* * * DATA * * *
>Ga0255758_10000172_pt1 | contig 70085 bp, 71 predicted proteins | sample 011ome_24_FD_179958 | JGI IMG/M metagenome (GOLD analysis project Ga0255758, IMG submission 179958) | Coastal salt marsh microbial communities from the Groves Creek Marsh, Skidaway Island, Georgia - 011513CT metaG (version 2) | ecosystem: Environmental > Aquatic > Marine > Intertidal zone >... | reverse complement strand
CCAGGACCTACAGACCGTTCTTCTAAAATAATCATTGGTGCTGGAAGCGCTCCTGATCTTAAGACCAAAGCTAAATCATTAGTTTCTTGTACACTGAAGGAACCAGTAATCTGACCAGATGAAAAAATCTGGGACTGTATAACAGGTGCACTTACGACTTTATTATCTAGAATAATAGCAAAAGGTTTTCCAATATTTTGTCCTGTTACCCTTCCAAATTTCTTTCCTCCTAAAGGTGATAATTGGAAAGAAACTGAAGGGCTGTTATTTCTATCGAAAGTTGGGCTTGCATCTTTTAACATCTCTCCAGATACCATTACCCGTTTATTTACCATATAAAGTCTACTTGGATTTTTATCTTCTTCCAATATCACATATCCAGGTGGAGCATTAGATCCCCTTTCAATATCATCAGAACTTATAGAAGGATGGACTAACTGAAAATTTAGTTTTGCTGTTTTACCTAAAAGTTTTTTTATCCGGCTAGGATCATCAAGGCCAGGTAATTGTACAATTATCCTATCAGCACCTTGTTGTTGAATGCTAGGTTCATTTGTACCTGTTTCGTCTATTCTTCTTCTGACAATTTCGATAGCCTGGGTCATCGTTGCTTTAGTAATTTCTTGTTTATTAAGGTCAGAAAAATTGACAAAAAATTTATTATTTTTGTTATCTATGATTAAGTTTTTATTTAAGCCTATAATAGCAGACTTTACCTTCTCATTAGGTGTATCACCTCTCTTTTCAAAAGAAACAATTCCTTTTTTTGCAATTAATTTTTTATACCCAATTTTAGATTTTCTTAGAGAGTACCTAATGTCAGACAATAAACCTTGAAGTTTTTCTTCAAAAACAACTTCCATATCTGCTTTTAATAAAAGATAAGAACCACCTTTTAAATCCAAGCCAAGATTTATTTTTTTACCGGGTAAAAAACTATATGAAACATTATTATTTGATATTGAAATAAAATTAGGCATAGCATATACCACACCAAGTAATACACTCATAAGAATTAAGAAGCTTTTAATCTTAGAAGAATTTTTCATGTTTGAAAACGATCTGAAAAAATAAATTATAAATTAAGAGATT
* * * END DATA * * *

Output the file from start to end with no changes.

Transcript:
>Ga0255758_10000172_pt1 | contig 70085 bp, 71 predicted proteins | sample 011ome_24_FD_179958 | JGI IMG/M metagenome (GOLD analysis project Ga0255758, IMG submission 179958) | Coastal salt marsh microbial communities from the Groves Creek Marsh, Skidaway Island, Georgia - 011513CT metaG (version 2) | ecosystem: Environmental > Aquatic > Marine > Intertidal zone >... | reverse complement strand
CCAGGACCTACAGACCGTTCTTCTAAAATAATCATTGGTGCTGGAAGCGCTCCTGATCTTAAGACCAAAGCTAAATCATTAGTTTCTTGTACACTGAAGGAACCAGTAATCTGACCAGATGAAAAAATCTGGGACTGTATAACAGGTGCACTTACGACTTTATTATCTAGAATAATAGCAAAAGGTTTTCCAATATTTTGTCCTGTTACCCTTCCAAATTTCTTTCCTCCTAAAGGTGATAATTGGAAAGAAACTGAAGGGCTGTTATTTCTATCGAAAGTTGGGCTTGCATCTTTTAACATCTCTCCAGATACCATTACCCGTTTATTTACCATATAAAGTCTACTTGGATTTTTATCTTCTTCCAATATCACATATCCAGGTGGAGCATTAGATCCCCTTTCAATATCATCAGAACTTATAGAAGGATGGACTAACTGAAAATTTAGTTTTGCTGTTTTACCTAAAAGTTTTTTTATCCGGCTAGGATCATCAAGGCCAGGTAATTGTACAATTATCCTATCAGCACCTTGTTGTTGAATGCTAGGTTCATTTGTACCTGTTTCGTCTATTCTTCTTCTGACAATTTCGATAGCCTGGGTCATCGTTGCTTTAGTAATTTCTTGTTTATTAAGGTCAGAAAAATTGACAAAAAATTTATTATTTTTGTTATCTATGATTAAGTTTTTATTTAAGCCTATAATAGCAGACTTTACCTTCTCATTAGGTGTATCACCTCTCTTTTCAAAAGAAACAATTCCTTTTTTTGCAATTAATTTTTTATACCCAATTTTAGATTTTCTTAGAGAGTACCTAATGTCAGACAATAAACCTTGAAGTTTTTCTTCAAAAACAACTTCCATATCTGCTTTTAATAAAAGATAAGAACCACCTTTTAAATCCAAGCCAAGATTTATTTTTTTACCGGGTAAAAAACTATATGAAACATTATTATTTGATATTGAAATAAAATTAGGCATAGCATATACCACACCAAGTAATACACTCATAAGAATTAAGAAGCTTTTAATCTTAGAAGAATTTTTCATGTTTGAAAACGATCTGAAAAAATAAATTATAAATTAAGAGATT